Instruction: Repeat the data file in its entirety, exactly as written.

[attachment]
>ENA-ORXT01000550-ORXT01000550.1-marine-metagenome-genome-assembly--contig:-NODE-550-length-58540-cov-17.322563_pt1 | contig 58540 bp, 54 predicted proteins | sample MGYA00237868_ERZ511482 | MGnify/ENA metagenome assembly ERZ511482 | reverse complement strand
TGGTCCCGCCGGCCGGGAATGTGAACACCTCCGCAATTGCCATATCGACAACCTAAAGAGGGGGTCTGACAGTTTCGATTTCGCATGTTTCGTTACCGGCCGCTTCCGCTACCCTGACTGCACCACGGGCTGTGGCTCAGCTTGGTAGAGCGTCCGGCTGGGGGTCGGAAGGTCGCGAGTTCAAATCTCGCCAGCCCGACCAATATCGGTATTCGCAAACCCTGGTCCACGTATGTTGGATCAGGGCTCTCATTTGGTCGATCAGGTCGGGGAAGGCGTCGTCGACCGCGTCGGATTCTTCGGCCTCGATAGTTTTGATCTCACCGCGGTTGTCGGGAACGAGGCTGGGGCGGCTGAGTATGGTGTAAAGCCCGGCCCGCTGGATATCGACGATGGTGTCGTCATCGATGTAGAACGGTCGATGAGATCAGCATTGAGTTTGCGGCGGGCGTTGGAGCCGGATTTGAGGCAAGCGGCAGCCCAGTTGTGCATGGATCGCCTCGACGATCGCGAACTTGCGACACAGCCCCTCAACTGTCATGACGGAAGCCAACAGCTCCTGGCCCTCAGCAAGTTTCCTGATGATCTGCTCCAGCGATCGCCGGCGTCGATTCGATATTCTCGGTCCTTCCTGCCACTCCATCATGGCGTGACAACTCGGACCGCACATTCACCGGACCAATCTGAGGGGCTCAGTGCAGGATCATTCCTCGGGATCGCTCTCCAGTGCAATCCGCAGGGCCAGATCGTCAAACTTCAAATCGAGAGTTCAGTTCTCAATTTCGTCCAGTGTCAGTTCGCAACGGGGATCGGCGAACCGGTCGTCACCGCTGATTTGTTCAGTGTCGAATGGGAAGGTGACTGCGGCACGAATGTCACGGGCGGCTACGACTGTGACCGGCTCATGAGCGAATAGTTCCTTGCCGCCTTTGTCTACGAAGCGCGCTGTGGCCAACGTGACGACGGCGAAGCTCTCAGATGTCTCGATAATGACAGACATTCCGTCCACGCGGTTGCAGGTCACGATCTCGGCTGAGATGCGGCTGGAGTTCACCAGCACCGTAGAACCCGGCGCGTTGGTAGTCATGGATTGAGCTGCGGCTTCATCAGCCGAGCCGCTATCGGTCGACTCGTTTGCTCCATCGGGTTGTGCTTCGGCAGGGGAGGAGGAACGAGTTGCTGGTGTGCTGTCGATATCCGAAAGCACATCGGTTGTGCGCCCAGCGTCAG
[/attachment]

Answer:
>ENA-ORXT01000550-ORXT01000550.1-marine-metagenome-genome-assembly--contig:-NODE-550-length-58540-cov-17.322563_pt1 | contig 58540 bp, 54 predicted proteins | sample MGYA00237868_ERZ511482 | MGnify/ENA metagenome assembly ERZ511482 | reverse complement strand
TGGTCCCGCCGGCCGGGAATGTGAACACCTCCGCAATTGCCATATCGACAACCTAAAGAGGGGGTCTGACAGTTTCGATTTCGCATGTTTCGTTACCGGCCGCTTCCGCTACCCTGACTGCACCACGGGCTGTGGCTCAGCTTGGTAGAGCGTCCGGCTGGGGGTCGGAAGGTCGCGAGTTCAAATCTCGCCAGCCCGACCAATATCGGTATTCGCAAACCCTGGTCCACGTATGTTGGATCAGGGCTCTCATTTGGTCGATCAGGTCGGGGAAGGCGTCGTCGACCGCGTCGGATTCTTCGGCCTCGATAGTTTTGATCTCACCGCGGTTGTCGGGAACGAGGCTGGGGCGGCTGAGTATGGTGTAAAGCCCGGCCCGCTGGATATCGACGATGGTGTCGTCATCGATGTAGAACGGTCGATGAGATCAGCATTGAGTTTGCGGCGGGCGTTGGAGCCGGATTTGAGGCAAGCGGCAGCCCAGTTGTGCATGGATCGCCTCGACGATCGCGAACTTGCGACACAGCCCCTCAACTGTCATGACGGAAGCCAACAGCTCCTGGCCCTCAGCAAGTTTCCTGATGATCTGCTCCAGCGATCGCCGGCGTCGATTCGATATTCTCGGTCCTTCCTGCCACTCCATCATGGCGTGACAACTCGGACCGCACATTCACCGGACCAATCTGAGGGGCTCAGTGCAGGATCATTCCTCGGGATCGCTCTCCAGTGCAATCCGCAGGGCCAGATCGTCAAACTTCAAATCGAGAGTTCAGTTCTCAATTTCGTCCAGTGTCAGTTCGCAACGGGGATCGGCGAACCGGTCGTCACCGCTGATTTGTTCAGTGTCGAATGGGAAGGTGACTGCGGCACGAATGTCACGGGCGGCTACGACTGTGACCGGCTCATGAGCGAATAGTTCCTTGCCGCCTTTGTCTACGAAGCGCGCTGTGGCCAACGTGACGACGGCGAAGCTCTCAGATGTCTCGATAATGACAGACATTCCGTCCACGCGGTTGCAGGTCACGATCTCGGCTGAGATGCGGCTGGAGTTCACCAGCACCGTAGAACCCGGCGCGTTGGTAGTCATGGATTGAGCTGCGGCTTCATCAGCCGAGCCGCTATCGGTCGACTCGTTTGCTCCATCGGGTTGTGCTTCGGCAGGGGAGGAGGAACGAGTTGCTGGTGTGCTGTCGATATCCGAAAGCACATCGGTTGTGCGCCCAGCGTCAG